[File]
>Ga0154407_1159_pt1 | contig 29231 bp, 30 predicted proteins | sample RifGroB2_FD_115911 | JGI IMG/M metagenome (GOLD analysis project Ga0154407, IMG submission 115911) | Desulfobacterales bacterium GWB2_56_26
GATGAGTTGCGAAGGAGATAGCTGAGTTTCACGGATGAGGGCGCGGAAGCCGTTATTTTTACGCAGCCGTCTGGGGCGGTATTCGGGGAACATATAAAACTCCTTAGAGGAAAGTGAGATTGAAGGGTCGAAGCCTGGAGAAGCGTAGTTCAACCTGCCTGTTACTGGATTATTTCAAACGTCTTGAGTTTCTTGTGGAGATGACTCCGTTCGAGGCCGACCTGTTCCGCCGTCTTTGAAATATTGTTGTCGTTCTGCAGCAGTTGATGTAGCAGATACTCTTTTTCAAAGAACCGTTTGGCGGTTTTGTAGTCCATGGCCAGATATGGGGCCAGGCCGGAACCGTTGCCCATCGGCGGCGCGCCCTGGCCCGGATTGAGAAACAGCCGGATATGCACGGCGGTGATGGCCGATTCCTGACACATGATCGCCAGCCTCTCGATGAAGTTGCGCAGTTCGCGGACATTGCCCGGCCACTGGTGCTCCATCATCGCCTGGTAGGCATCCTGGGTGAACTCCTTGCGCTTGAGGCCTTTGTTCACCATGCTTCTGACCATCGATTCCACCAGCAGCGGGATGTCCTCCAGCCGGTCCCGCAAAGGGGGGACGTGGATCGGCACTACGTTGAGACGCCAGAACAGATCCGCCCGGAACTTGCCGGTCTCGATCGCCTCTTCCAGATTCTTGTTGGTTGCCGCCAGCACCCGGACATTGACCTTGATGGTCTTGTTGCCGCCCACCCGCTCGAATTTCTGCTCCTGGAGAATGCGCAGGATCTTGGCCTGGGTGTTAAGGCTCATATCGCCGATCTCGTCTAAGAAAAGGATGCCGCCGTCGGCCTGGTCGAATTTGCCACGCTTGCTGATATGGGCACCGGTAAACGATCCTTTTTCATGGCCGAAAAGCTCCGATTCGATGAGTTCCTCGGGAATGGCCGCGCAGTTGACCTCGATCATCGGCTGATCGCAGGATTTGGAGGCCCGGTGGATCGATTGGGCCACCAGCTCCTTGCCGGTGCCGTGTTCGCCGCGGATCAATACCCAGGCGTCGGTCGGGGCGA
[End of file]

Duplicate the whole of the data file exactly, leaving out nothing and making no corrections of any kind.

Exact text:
>Ga0154407_1159_pt1 | contig 29231 bp, 30 predicted proteins | sample RifGroB2_FD_115911 | JGI IMG/M metagenome (GOLD analysis project Ga0154407, IMG submission 115911) | Desulfobacterales bacterium GWB2_56_26
GATGAGTTGCGAAGGAGATAGCTGAGTTTCACGGATGAGGGCGCGGAAGCCGTTATTTTTACGCAGCCGTCTGGGGCGGTATTCGGGGAACATATAAAACTCCTTAGAGGAAAGTGAGATTGAAGGGTCGAAGCCTGGAGAAGCGTAGTTCAACCTGCCTGTTACTGGATTATTTCAAACGTCTTGAGTTTCTTGTGGAGATGACTCCGTTCGAGGCCGACCTGTTCCGCCGTCTTTGAAATATTGTTGTCGTTCTGCAGCAGTTGATGTAGCAGATACTCTTTTTCAAAGAACCGTTTGGCGGTTTTGTAGTCCATGGCCAGATATGGGGCCAGGCCGGAACCGTTGCCCATCGGCGGCGCGCCCTGGCCCGGATTGAGAAACAGCCGGATATGCACGGCGGTGATGGCCGATTCCTGACACATGATCGCCAGCCTCTCGATGAAGTTGCGCAGTTCGCGGACATTGCCCGGCCACTGGTGCTCCATCATCGCCTGGTAGGCATCCTGGGTGAACTCCTTGCGCTTGAGGCCTTTGTTCACCATGCTTCTGACCATCGATTCCACCAGCAGCGGGATGTCCTCCAGCCGGTCCCGCAAAGGGGGGACGTGGATCGGCACTACGTTGAGACGCCAGAACAGATCCGCCCGGAACTTGCCGGTCTCGATCGCCTCTTCCAGATTCTTGTTGGTTGCCGCCAGCACCCGGACATTGACCTTGATGGTCTTGTTGCCGCCCACCCGCTCGAATTTCTGCTCCTGGAGAATGCGCAGGATCTTGGCCTGGGTGTTAAGGCTCATATCGCCGATCTCGTCTAAGAAAAGGATGCCGCCGTCGGCCTGGTCGAATTTGCCACGCTTGCTGATATGGGCACCGGTAAACGATCCTTTTTCATGGCCGAAAAGCTCCGATTCGATGAGTTCCTCGGGAATGGCCGCGCAGTTGACCTCGATCATCGGCTGATCGCAGGATTTGGAGGCCCGGTGGATCGATTGGGCCACCAGCTCCTTGCCGGTGCCGTGTTCGCCGCGGATCAATACCCAGGCGTCGGTCGGGGCGA